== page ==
Film: “Thillu Mullu”; Cast: Shiva, Isha Talwar, Prakash Raj, Kovai Sarla, Soori, Sathyan, Monisha, Manobala, Blaaze and Santhanam; Director: Badri; Rating: **1/2
Based on the 1981 Tamil comedy “Thillu Mullu”, comes the new version of the film with the same name that appears to be a half-hearted tribute to the original.
One of the glaring differences between the two versions is the treatment of comedy. While in the original it was sensible and funny, it is loud and commercial in the remake. Despite a few rib-tickling moments between Shiva and Prakash Raj, “Thillu Mullu” suffers due to extended running time and skewed screenplay.
In search of a job to support his sister and find a groom for her, Pasupathy (Shiva) lands in the office of Shivagurunathan (Prakash Raj), chairman of a water purification company. With his obedience and piousness, Pasupathy wins over Shivagurunathan and eventually lands a job as marketing head.
Pasupathy is not the same man when he steps out of the office. He smokes, drinks and occasionally gets involved in bar brawls. When Shivagurunathan comes to learn about his original identity, Pasupathy’s job is at stake.
To save his job being terminated, he convinces his boss that he must have mistaken him with his cat-eyed twin brother, who is exactly opposite to him in behaviour – rebellious and uncivilized.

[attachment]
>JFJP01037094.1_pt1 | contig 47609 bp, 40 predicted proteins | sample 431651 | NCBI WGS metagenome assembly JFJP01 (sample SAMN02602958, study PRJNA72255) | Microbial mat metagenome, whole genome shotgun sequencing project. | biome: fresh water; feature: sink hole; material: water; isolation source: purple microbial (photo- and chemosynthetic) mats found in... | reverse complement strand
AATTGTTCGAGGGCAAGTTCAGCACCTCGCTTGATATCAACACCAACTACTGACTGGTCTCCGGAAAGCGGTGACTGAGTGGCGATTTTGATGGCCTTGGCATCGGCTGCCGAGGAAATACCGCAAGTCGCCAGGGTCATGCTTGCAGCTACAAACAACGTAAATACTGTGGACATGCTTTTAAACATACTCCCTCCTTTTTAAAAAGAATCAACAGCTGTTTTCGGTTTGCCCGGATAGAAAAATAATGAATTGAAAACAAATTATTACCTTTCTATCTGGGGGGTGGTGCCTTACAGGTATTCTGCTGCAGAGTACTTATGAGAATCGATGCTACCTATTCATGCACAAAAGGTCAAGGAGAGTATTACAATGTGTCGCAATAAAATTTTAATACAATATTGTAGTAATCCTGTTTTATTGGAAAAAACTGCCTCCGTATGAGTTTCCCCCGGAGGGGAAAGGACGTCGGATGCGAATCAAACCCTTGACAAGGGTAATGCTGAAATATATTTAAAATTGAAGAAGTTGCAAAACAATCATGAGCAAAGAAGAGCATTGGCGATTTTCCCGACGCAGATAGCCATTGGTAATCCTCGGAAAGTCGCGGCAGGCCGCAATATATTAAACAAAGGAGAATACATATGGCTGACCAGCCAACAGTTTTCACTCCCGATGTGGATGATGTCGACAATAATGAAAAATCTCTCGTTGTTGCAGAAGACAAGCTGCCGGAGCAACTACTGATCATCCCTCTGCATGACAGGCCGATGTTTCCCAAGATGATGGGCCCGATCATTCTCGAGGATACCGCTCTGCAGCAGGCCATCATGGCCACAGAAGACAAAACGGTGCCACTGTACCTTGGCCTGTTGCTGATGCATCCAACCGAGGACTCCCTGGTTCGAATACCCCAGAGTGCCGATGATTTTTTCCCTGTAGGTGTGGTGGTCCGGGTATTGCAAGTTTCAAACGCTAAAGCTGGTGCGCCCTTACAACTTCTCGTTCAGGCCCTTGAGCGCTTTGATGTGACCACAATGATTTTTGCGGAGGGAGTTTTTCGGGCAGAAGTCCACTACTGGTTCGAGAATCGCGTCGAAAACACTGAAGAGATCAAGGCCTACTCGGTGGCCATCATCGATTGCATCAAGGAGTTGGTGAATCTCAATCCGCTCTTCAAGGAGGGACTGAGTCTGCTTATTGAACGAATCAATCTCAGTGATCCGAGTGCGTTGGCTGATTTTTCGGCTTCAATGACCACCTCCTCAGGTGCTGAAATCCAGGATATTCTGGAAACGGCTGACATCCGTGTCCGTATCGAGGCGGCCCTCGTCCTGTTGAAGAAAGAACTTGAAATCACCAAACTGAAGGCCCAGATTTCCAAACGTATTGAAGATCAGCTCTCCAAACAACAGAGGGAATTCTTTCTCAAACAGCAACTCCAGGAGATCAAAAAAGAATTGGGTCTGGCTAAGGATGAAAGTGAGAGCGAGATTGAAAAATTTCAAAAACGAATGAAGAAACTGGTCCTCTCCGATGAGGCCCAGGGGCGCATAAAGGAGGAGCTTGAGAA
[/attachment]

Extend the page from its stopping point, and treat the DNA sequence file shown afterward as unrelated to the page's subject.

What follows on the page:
The rest of the story is all about how Pasupathy continues to fool his boss without blowing his own cover. Will Shivagurunathan ever come to know about Pasupathy’s hidden identity? This forms the climax.
Some of the best moments and lines are between Shiva and Prakash Raj in the film. Barring these moments, rest of the scenes don’t evoke laughter. In fact, it turns annoying, especially scenes involving Kovai Sarla, who seems to be getting louder with each movie.
Sequences in the original were genuinely funny and never forced you to laugh. The remake fails miserably on this front as it attempts to make every single line as witty as possible with cliched references.
Shiva and Prakash Raj shoulder the film with equal responsibility. I believe they were brilliant in their respective roles, but hardly do they get any support from the rest of the cast.
Isha Talwar, though, in her limited screen time, did her best to get noticed and I think she succeeded.
Never ending second half and extended climax bores the audience.
“Thillu Mullu” would have been even more enjoyable if the running time would have been shortened. Nevertheless, it was an entertaining watch.
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